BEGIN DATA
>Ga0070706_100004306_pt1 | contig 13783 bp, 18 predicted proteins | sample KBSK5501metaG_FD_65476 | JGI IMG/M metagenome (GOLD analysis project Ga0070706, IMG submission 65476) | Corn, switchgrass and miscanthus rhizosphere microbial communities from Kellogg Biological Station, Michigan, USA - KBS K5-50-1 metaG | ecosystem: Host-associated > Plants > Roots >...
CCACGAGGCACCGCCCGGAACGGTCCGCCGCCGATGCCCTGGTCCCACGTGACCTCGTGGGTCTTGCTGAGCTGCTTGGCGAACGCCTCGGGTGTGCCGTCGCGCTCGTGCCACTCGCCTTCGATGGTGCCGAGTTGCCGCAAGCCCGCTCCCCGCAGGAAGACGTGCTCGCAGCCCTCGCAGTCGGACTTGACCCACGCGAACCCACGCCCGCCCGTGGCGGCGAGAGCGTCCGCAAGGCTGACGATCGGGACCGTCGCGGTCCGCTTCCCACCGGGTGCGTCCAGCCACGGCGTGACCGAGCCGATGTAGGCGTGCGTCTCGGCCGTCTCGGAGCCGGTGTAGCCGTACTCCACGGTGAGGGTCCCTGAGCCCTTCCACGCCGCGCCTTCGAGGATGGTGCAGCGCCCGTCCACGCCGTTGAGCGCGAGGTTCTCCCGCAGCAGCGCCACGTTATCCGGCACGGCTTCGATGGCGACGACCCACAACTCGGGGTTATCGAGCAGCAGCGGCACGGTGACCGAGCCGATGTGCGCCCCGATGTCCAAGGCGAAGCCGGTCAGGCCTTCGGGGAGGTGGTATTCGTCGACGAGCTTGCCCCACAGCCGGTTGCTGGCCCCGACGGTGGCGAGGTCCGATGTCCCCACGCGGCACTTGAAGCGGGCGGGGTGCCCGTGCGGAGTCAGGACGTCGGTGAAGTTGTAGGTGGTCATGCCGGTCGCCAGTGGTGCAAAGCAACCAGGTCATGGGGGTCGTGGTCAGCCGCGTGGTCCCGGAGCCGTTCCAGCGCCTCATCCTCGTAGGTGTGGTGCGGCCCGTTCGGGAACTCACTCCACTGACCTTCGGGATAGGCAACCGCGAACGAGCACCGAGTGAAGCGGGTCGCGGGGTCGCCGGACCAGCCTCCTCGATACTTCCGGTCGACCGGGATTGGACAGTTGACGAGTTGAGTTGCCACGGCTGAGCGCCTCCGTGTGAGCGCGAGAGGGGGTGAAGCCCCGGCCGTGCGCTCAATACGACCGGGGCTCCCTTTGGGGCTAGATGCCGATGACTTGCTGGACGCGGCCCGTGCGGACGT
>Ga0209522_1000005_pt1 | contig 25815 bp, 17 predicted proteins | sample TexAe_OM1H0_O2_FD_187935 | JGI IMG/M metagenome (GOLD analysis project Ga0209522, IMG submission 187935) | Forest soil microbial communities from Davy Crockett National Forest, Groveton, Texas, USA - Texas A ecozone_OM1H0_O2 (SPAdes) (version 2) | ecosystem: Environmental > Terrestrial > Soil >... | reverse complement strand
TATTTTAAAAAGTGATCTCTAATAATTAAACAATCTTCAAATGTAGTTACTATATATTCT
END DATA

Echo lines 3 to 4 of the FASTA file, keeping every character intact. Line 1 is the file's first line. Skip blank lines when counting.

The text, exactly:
>Ga0209522_1000005_pt1 | contig 25815 bp, 17 predicted proteins | sample TexAe_OM1H0_O2_FD_187935 | JGI IMG/M metagenome (GOLD analysis project Ga0209522, IMG submission 187935) | Forest soil microbial communities from Davy Crockett National Forest, Groveton, Texas, USA - Texas A ecozone_OM1H0_O2 (SPAdes) (version 2) | ecosystem: Environmental > Terrestrial > Soil >... | reverse complement strand
TATTTTAAAAAGTGATCTCTAATAATTAAACAATCTTCAAATGTAGTTACTATATATTCT